A Mix feature from June 2009 quoted producer/composer Matt Salazar explaining that, having outgrown his small SSL -equipped production studio, he was looking to acquire a facility big enough to fit a new SSL Duality 72-channel console. The new owners retained much of the late-Nineties design—including unique, diamond-shaped diffusers, a George Augspurger 5.1 monitoring setup and all of the control-room treatments—but added baffling in the live room to “soften” the acoustics. “The shape of the room is conducive to having a big cathedral-esque sound,” Salazar explained. “We tuned the high end and the decay for clarity because we didn’t want to lose the depth of the room. We just tried to soften the upper-midrange frequencies so that, if you have a 30-piece string section, for example, and then you bring brass in, the brass won’t ring within the room and overpower what the strings are doing. It’s very balanced,” he concluded.
Salazar’s projects included original music for the Hannah Montana TV show and artist development for Warner Bros. and Interscope. Other projects included music for the Fox-TV series Fringe, The Simpsons, Family Guy and King of the Hill, plus sessions with composer Mark Isham and producer Mutt Lange.
The vintage 72-channel Neve 8078 analog console with Flying Faders automation in Legends Studios’ scoring stage control room.
Renamed Legends Studios, the Scoring Stage’s control room currently houses a vintage 72-channel Neve 8078 analog console with Flying Faders automation, linked to a machine room that contains two Studer A827 24-tracks and a two-track A80. Outboards include several Tube-Tec, Pultec and Fairchild dynamics/EQ units, plus a vintage EMT Model 250 digital reverb. There is adjacent parking for 70 vehicles, as well as gated VIP parking and a rear patio. The auctioneers may follow one of three formats, dependent upon pre-bids: either offer the entire complex as a job lot with hardware; or sell off the building separately from the production hardware.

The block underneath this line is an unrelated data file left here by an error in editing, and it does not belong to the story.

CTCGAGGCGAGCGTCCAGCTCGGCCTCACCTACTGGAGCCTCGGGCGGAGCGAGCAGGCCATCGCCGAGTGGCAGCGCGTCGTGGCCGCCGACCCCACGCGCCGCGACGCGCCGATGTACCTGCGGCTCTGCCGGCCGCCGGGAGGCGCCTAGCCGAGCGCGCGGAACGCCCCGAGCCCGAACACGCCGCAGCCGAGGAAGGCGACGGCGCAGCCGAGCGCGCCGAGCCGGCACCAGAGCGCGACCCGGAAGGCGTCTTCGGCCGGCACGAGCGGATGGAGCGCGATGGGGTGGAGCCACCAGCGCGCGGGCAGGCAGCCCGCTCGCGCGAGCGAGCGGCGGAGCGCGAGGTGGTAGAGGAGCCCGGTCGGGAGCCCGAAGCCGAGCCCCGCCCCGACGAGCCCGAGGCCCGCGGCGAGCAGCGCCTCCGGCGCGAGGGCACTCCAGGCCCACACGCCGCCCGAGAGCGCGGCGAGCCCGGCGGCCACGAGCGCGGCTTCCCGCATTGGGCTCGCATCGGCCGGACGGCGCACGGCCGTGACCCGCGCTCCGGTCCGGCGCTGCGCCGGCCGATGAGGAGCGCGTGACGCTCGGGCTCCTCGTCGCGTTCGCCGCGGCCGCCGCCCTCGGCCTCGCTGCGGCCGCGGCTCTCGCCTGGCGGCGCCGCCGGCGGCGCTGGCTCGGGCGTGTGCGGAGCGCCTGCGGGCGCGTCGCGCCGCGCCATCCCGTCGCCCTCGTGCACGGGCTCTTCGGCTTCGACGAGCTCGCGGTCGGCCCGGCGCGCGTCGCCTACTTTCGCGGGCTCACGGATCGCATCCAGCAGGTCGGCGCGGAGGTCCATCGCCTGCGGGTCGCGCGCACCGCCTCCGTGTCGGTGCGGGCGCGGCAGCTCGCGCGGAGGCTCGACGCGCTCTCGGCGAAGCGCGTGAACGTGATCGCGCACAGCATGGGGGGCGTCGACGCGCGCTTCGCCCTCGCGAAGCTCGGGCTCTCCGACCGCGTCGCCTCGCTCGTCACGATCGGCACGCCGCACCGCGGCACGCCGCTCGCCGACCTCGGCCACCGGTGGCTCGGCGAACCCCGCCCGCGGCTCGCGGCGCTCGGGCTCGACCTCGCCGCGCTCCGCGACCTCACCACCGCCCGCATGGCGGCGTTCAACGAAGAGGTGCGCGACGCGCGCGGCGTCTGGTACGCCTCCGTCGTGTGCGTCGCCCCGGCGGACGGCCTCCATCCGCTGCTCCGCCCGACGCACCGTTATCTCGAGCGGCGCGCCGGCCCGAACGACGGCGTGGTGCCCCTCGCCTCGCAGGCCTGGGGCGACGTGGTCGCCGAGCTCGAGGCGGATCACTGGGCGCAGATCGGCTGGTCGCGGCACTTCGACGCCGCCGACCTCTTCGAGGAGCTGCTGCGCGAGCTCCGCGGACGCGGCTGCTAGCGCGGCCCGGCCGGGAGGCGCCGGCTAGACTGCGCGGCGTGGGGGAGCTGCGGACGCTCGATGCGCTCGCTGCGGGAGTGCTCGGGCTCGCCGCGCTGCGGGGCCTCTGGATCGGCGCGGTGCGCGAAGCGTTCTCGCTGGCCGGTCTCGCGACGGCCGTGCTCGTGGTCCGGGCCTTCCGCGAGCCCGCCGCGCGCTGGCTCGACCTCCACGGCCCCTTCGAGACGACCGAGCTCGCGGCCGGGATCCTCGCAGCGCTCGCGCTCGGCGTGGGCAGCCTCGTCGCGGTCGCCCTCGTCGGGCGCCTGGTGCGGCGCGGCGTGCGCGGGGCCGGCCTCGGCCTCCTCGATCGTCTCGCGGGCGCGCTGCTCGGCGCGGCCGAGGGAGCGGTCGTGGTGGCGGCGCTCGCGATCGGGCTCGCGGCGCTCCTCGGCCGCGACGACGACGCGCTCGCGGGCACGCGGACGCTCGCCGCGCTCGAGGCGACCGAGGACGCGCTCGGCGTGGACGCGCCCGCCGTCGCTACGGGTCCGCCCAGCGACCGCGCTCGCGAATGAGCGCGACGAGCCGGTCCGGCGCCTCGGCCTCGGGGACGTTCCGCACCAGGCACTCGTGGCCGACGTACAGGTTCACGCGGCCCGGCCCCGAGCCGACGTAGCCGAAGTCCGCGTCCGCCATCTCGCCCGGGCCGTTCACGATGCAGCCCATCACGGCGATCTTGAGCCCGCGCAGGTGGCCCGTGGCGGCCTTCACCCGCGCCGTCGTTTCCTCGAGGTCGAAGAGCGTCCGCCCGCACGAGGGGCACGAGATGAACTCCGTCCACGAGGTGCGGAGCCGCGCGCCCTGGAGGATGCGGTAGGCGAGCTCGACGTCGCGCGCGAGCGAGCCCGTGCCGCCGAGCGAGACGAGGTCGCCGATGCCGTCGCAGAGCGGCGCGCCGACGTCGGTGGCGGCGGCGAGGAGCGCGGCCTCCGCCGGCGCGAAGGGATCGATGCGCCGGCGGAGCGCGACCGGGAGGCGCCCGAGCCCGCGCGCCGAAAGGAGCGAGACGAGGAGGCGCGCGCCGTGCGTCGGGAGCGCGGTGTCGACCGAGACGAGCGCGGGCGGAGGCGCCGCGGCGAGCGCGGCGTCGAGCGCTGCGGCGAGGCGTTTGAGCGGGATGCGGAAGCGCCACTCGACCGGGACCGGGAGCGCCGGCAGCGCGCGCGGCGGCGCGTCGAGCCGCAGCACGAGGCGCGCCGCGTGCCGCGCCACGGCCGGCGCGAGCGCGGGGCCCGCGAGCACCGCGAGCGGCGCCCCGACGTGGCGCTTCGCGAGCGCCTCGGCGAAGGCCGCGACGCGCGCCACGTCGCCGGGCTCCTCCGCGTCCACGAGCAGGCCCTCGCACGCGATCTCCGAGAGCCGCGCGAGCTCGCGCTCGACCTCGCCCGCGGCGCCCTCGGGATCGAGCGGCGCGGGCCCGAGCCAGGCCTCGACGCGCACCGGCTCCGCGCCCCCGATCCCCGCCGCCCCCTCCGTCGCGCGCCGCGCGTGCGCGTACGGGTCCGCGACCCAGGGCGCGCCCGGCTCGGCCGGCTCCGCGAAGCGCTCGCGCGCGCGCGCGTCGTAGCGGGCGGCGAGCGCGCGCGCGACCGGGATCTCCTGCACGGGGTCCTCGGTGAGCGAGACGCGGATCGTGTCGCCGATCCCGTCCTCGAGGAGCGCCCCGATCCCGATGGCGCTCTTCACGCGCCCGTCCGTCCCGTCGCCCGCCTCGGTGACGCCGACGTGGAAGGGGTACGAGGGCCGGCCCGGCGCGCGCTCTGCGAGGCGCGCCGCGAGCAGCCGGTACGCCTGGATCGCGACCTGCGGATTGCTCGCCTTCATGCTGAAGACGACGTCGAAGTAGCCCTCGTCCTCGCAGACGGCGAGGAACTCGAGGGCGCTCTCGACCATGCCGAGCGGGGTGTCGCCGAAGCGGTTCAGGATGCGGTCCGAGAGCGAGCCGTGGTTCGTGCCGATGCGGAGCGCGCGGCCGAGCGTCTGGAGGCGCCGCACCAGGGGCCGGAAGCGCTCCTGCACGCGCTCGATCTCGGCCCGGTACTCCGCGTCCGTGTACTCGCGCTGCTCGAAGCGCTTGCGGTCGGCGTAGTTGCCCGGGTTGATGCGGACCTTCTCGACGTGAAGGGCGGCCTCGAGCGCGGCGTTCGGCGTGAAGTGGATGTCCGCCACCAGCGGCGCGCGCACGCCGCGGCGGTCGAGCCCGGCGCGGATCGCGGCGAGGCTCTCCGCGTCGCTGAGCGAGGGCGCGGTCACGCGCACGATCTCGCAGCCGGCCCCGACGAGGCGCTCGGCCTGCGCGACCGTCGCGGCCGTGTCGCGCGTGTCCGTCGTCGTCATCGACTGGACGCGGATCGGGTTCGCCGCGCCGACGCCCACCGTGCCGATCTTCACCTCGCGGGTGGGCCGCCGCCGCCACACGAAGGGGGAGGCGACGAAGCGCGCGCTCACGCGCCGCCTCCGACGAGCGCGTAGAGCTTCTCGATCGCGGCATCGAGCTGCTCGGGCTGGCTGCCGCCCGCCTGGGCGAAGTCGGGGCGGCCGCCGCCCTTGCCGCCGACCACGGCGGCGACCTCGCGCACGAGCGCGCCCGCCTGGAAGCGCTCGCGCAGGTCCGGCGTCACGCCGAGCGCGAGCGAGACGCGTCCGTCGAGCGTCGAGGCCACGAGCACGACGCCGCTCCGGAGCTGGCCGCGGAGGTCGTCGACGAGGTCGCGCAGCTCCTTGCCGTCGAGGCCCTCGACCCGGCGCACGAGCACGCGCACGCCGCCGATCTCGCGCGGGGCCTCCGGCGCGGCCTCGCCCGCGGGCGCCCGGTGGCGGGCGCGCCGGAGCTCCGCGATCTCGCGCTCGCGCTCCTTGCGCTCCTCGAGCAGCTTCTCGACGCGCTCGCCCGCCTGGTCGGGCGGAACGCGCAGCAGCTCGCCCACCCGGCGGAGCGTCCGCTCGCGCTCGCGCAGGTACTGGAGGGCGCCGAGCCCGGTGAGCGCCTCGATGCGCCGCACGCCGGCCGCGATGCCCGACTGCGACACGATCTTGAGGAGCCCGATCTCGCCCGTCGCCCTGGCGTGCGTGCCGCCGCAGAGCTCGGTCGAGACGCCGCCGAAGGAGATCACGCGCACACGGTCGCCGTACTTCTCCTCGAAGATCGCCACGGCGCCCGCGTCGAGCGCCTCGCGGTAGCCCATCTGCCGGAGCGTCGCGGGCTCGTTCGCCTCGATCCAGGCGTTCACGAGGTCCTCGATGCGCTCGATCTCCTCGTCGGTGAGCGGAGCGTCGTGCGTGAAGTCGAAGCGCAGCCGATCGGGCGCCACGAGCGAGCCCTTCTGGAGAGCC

According to LA-based vintage-equipment expert/reseller Dan Alexander, the large-format Neve 8078 console originated at The Site studio in Marin County, north of San Francisco, in the late Eighties. “The studio was owned by Dick Mithun, who expanded his original 8078 by adding more modules to create this 72-channel configuration. I know that [rock guitarist] Joe Satriani did a bunch of work at The Site, with engineer John Cuniberti.” “I’m 99 percent sure that this Neve 8078 is from The Site,” Cuniberti says. “It didn’t have a center section, only monitor/machine control and talkback. Glyn Johns and I both did Satriani albums on it. I also remember George Massenburg making a lot of albums there.
Now a professor of sound recording, Massenburg recalls working at The Site on a Journey single entitled “When You Love A Woman.” “We did scores of sessions on that console; it was the coolest and best. Unfortunately, that kind of heavy hardware is less and less necessary within today’s ‘post-quality-recording’ budget.” Engineer/producer John Neff also worked on The Site’s Neve console. “If I recall correctly,” he offers, “it was made from two smaller consoles, with a custom center section, and surround-sound panning added to the first section. It’s been 10 years [since I last saw the console], so things are a bit hazy.”